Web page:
Now, instead of 23 supporters, my request has 230,000.
So David Cameron told Parliament that the figures will be published. What he didn’t tell Parliament was that they would be homogenised, amortised, Age-Standardised Mortality Rates, that show the deaths as a ratio compared with the death rate amongst the wider population – and he certainly won’t tell anyone how many people have died while claiming sickness and disability benefits since November 2011.
And now the Justice Secretary is trying to make it harder for Freedom of Information requests to succeed. It seems the embarrassment they cause is just too much for the administration that once said it intended to be the most open government ever.
Michael Gove wants to include “thinking time” in the cost of handling FoI requests.
What does that even mean?
Parliament’s Justice Select Committee has already stated that including “thinking time” in FoI costs would introduce an unwelcome variable into the system, which relies on everyone having equal access to the facts. The cost of “thinking time” would depend on the abilities of the civil servant dealing with the request.
Not only that, but we should ask what “thinking” has to do with it in any case. When a request is made under the Freedom of Information Act, the only questions a public authority may ask are whether it has the information and can publish it within the £600 cost limit. Questions about – for example – the motives behind the request are immaterial.
What are we to conclude?
That we have a government that intentionally complicates benefit claims for the sick and disabled.
That people who might live decent and, in many ways, productive lives are having those lives cut short because of goverment policy.
That the government does not want the wider population of the UK to know the true number of deaths.
That the government wants to shut down the Freedom of Information system so inconvenient questions like this can no longer be asked.
In short, that the government wants to smother any attempt to question it.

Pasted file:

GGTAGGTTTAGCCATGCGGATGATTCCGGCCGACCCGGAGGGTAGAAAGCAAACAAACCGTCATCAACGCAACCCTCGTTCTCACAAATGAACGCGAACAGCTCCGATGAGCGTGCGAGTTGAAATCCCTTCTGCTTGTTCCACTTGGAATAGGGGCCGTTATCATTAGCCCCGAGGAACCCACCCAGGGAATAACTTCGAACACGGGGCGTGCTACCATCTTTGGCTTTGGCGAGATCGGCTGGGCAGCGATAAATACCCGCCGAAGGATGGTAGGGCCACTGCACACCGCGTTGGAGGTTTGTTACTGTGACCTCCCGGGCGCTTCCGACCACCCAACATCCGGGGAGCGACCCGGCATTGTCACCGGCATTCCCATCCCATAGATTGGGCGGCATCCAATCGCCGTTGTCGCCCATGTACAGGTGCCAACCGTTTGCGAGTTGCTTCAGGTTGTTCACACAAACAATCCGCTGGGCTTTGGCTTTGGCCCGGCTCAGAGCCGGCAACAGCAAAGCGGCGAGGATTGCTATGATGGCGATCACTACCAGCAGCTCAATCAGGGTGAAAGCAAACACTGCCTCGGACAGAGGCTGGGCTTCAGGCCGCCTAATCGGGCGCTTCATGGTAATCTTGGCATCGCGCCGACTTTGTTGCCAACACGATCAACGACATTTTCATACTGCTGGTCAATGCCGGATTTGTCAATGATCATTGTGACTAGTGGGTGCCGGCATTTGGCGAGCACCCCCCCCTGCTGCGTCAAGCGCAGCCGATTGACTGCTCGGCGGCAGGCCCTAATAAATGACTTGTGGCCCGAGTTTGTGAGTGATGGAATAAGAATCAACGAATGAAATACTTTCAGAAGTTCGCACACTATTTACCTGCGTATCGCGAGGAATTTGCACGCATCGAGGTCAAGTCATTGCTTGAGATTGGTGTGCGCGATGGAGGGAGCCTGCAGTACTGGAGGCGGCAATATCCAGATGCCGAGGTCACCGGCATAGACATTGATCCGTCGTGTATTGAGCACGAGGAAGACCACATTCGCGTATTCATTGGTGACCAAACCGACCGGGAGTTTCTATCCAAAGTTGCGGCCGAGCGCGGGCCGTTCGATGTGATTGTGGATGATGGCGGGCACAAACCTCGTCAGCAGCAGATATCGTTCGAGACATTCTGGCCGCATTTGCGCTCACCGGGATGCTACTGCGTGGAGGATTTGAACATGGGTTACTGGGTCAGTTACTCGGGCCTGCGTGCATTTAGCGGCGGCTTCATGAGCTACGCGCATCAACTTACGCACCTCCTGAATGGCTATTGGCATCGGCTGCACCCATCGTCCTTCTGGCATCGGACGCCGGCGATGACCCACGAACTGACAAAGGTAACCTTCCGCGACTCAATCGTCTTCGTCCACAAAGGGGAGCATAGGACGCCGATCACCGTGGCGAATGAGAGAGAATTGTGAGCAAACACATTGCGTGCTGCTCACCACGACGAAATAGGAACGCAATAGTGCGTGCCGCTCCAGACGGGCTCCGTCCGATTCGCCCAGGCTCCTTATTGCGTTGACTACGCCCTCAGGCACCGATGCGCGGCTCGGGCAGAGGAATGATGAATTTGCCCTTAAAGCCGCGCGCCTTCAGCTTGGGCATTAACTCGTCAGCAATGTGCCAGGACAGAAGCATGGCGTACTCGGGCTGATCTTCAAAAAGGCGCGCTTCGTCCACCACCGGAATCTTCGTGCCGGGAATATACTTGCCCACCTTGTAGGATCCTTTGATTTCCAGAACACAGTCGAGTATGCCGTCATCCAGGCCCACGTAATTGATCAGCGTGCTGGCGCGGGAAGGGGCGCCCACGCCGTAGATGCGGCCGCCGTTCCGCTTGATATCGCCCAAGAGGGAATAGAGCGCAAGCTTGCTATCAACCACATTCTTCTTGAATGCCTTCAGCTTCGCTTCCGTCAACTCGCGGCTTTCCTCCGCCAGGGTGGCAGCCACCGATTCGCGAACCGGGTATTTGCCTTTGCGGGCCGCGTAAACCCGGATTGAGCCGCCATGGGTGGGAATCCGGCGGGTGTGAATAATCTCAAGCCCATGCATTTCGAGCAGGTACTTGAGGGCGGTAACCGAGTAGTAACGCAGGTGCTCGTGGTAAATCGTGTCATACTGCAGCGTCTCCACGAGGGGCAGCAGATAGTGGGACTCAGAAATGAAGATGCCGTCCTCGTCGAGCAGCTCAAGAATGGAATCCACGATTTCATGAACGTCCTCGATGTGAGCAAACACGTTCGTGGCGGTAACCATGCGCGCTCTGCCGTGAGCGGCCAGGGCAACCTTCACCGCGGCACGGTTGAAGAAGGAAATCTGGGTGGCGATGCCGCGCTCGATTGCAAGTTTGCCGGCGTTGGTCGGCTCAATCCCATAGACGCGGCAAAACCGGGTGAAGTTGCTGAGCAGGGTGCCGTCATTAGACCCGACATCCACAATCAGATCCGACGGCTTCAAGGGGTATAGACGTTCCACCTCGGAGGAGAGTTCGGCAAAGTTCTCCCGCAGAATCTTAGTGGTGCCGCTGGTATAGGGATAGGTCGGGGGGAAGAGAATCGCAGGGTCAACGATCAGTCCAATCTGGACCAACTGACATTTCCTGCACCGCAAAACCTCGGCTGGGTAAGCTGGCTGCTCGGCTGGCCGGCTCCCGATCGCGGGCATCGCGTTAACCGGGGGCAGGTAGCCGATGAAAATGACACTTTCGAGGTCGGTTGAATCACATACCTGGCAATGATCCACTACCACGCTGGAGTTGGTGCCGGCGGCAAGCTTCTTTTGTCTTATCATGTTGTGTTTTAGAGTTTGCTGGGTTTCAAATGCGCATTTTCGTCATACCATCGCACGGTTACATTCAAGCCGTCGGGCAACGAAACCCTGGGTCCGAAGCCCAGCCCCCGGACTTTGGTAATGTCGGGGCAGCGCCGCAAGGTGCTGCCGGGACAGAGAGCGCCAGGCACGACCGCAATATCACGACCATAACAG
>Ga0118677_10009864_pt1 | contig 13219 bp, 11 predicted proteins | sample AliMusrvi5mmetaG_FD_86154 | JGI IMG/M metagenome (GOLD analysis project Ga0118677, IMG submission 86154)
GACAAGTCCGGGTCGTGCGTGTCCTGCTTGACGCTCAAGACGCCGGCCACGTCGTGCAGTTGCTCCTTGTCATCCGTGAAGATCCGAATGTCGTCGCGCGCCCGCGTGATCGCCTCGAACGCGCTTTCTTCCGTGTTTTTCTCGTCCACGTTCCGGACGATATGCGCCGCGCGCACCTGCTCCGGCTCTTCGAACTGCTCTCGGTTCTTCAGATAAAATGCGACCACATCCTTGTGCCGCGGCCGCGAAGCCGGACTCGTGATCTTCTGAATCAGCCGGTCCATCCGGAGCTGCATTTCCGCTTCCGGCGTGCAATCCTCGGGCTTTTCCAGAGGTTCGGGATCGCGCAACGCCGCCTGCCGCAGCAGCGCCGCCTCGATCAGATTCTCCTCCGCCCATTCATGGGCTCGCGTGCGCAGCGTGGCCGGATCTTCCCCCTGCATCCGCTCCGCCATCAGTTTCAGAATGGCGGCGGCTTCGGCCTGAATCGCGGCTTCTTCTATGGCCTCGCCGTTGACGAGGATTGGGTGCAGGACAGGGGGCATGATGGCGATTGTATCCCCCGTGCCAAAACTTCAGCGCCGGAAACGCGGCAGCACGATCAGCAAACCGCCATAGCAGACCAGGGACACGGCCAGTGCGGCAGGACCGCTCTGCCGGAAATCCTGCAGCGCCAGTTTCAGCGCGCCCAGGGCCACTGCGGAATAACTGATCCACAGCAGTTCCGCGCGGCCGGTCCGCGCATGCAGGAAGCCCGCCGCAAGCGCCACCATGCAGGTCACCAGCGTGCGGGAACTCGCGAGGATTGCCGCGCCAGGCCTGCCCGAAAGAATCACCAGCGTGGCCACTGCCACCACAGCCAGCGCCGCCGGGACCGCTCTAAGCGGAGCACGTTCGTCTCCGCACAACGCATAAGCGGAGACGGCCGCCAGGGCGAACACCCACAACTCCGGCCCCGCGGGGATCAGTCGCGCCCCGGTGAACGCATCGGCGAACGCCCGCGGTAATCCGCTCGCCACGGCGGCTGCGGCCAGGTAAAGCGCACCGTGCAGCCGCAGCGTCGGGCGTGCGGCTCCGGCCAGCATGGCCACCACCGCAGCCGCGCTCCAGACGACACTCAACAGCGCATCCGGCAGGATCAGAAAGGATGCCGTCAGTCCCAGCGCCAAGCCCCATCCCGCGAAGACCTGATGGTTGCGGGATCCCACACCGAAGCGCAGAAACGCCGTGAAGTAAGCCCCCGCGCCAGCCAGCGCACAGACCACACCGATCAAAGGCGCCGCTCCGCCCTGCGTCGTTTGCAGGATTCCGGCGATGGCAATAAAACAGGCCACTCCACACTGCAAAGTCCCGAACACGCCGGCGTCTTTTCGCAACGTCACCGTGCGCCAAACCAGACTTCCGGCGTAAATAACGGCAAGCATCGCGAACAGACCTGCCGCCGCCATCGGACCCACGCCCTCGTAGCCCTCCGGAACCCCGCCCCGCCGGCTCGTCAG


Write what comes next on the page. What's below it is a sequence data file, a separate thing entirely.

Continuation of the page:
Too many sick and disabled people have been smothered already.
Laughing at the law-abiding: IS militants at a captured checkpoint in northern Iraq [Image: AFP/Getty].
David Cameron has no strategy to protect Christians who are threatened by violent religious groups like IS, and his policy is determined by the “loudest media voice”, according to the Church of England.
There’s no arguing with it. A letter from the Bishop of Leeds, Nicholas Baines, endorsed by Archbishop of Canterbury Justin Welby, points out that Cameron’s UK has turned its back on the suffering of tens of thousands of Christians fleeing IS jihadists in Mosul, Iraq’s second city, while the government responded promptly to reports of Yazidis trapped on Mt Sinjar.
The letter also condemns Cameron’s failure to offer sanctuary to Iraqi Christians who have been driven from their homes, when the French and Germans have already done so. Parliamentary questions tabled last month to find out whether the UK intends to offer asylum to Iraqi Christians have lain unanswered. Perhaps this is a political decision as Cameron thinks more foreigners coming here will push up support for UKIP; if so, that would support the Church’s view that he is reacting to the media, rather than following his own policy.
In fact, Cameron’s approach is becoming clearer. He wants to involve us in another war.
But, burned by his defeat in Parliament last year over Syria, he is taking a ‘softly, softly’ approach.
“He warns that Britain will have to use its ‘military prowess’ to help defeat ‘this exceptionally dangerous’ movement, or else terrorists with ‘murderous intent’ will target people in Britain,” the Telegraph report states.
Didn’t Tony Blair also use the possibility of a threat to the UK to cajole Britain into supporting the last round of wars in the Middle East? The antagonist may change but it seems the script does not.